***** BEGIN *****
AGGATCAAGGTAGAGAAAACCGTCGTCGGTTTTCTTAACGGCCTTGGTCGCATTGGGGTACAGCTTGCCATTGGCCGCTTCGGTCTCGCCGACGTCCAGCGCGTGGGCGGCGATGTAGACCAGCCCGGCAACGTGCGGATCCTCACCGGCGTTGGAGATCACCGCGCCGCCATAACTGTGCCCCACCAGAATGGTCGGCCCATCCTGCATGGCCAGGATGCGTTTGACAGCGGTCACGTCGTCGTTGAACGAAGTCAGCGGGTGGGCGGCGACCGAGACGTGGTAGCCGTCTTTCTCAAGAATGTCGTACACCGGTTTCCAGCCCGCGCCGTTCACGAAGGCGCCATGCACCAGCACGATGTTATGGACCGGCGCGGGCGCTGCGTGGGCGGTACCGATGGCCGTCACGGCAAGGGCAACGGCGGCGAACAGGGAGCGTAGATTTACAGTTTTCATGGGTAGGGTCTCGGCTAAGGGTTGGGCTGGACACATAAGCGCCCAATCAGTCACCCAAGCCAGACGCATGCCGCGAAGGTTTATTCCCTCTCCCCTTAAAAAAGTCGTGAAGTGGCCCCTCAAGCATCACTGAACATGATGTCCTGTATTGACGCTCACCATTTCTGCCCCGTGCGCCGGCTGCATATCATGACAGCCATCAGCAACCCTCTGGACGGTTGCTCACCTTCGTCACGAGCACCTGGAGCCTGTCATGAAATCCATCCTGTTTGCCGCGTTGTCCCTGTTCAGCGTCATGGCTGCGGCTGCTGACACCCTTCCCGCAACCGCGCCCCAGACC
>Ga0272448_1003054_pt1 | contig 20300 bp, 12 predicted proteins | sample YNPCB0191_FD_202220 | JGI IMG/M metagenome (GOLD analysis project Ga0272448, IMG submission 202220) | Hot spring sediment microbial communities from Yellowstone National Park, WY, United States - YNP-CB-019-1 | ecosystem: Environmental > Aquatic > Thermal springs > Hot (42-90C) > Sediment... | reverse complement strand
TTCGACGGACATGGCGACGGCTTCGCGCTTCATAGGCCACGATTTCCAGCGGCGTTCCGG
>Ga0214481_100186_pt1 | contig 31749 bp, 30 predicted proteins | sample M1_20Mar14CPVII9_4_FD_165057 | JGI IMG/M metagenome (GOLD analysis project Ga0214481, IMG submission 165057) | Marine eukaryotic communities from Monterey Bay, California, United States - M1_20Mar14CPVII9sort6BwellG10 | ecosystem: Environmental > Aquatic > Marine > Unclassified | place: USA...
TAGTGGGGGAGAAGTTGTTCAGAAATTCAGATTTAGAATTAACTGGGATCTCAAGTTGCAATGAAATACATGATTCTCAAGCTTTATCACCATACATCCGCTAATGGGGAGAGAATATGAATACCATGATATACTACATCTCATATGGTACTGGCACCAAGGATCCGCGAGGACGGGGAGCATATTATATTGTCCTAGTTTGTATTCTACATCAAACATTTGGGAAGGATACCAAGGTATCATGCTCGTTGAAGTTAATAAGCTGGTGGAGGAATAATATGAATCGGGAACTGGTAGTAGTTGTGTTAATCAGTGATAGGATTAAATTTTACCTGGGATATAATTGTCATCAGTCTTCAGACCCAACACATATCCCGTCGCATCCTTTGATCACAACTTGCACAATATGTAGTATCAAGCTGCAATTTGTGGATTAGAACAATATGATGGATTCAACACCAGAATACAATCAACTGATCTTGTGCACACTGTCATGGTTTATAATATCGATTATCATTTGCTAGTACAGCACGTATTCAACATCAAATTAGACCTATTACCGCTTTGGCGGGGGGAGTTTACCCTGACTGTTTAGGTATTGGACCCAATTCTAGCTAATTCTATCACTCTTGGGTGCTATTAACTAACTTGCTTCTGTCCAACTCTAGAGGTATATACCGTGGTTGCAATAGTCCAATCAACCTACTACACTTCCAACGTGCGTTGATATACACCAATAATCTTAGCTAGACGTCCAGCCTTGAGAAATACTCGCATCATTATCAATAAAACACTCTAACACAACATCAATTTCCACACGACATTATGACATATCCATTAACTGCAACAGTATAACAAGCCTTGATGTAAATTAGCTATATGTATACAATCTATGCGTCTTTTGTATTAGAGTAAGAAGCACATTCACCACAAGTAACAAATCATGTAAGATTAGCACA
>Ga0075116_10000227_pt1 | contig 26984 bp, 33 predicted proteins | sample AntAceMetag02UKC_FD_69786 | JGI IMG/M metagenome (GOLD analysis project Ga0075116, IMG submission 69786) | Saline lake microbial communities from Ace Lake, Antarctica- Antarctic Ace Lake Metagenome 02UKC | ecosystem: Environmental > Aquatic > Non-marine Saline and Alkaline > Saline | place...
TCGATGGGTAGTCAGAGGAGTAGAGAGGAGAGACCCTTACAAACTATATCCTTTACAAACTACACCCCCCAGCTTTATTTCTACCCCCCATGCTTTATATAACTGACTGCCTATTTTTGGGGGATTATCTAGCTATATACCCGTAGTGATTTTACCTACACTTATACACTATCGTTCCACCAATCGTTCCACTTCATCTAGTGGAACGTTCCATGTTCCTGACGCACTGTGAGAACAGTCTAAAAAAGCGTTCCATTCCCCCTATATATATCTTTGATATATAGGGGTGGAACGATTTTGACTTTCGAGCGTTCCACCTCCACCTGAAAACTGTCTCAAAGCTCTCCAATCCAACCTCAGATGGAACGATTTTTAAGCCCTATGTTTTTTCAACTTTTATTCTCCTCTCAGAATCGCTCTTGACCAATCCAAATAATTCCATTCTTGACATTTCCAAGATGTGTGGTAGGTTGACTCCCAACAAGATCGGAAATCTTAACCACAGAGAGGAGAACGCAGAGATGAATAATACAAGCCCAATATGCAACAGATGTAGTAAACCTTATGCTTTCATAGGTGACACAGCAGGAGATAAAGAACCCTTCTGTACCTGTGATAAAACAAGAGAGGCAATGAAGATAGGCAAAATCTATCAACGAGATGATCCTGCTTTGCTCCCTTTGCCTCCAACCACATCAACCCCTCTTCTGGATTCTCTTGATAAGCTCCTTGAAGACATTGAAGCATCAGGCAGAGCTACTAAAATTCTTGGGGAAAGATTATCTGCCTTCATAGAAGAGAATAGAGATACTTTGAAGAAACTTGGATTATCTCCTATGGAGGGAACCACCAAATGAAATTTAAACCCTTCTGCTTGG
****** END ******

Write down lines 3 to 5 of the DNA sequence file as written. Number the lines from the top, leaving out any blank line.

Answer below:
TTCGACGGACATGGCGACGGCTTCGCGCTTCATAGGCCACGATTTCCAGCGGCGTTCCGG
>Ga0214481_100186_pt1 | contig 31749 bp, 30 predicted proteins | sample M1_20Mar14CPVII9_4_FD_165057 | JGI IMG/M metagenome (GOLD analysis project Ga0214481, IMG submission 165057) | Marine eukaryotic communities from Monterey Bay, California, United States - M1_20Mar14CPVII9sort6BwellG10 | ecosystem: Environmental > Aquatic > Marine > Unclassified | place: USA...
TAGTGGGGGAGAAGTTGTTCAGAAATTCAGATTTAGAATTAACTGGGATCTCAAGTTGCAATGAAATACATGATTCTCAAGCTTTATCACCATACATCCGCTAATGGGGAGAGAATATGAATACCATGATATACTACATCTCATATGGTACTGGCACCAAGGATCCGCGAGGACGGGGAGCATATTATATTGTCCTAGTTTGTATTCTACATCAAACATTTGGGAAGGATACCAAGGTATCATGCTCGTTGAAGTTAATAAGCTGGTGGAGGAATAATATGAATCGGGAACTGGTAGTAGTTGTGTTAATCAGTGATAGGATTAAATTTTACCTGGGATATAATTGTCATCAGTCTTCAGACCCAACACATATCCCGTCGCATCCTTTGATCACAACTTGCACAATATGTAGTATCAAGCTGCAATTTGTGGATTAGAACAATATGATGGATTCAACACCAGAATACAATCAACTGATCTTGTGCACACTGTCATGGTTTATAATATCGATTATCATTTGCTAGTACAGCACGTATTCAACATCAAATTAGACCTATTACCGCTTTGGCGGGGGGAGTTTACCCTGACTGTTTAGGTATTGGACCCAATTCTAGCTAATTCTATCACTCTTGGGTGCTATTAACTAACTTGCTTCTGTCCAACTCTAGAGGTATATACCGTGGTTGCAATAGTCCAATCAACCTACTACACTTCCAACGTGCGTTGATATACACCAATAATCTTAGCTAGACGTCCAGCCTTGAGAAATACTCGCATCATTATCAATAAAACACTCTAACACAACATCAATTTCCACACGACATTATGACATATCCATTAACTGCAACAGTATAACAAGCCTTGATGTAAATTAGCTATATGTATACAATCTATGCGTCTTTTGTATTAGAGTAAGAAGCACATTCACCACAAGTAACAAATCATGTAAGATTAGCACA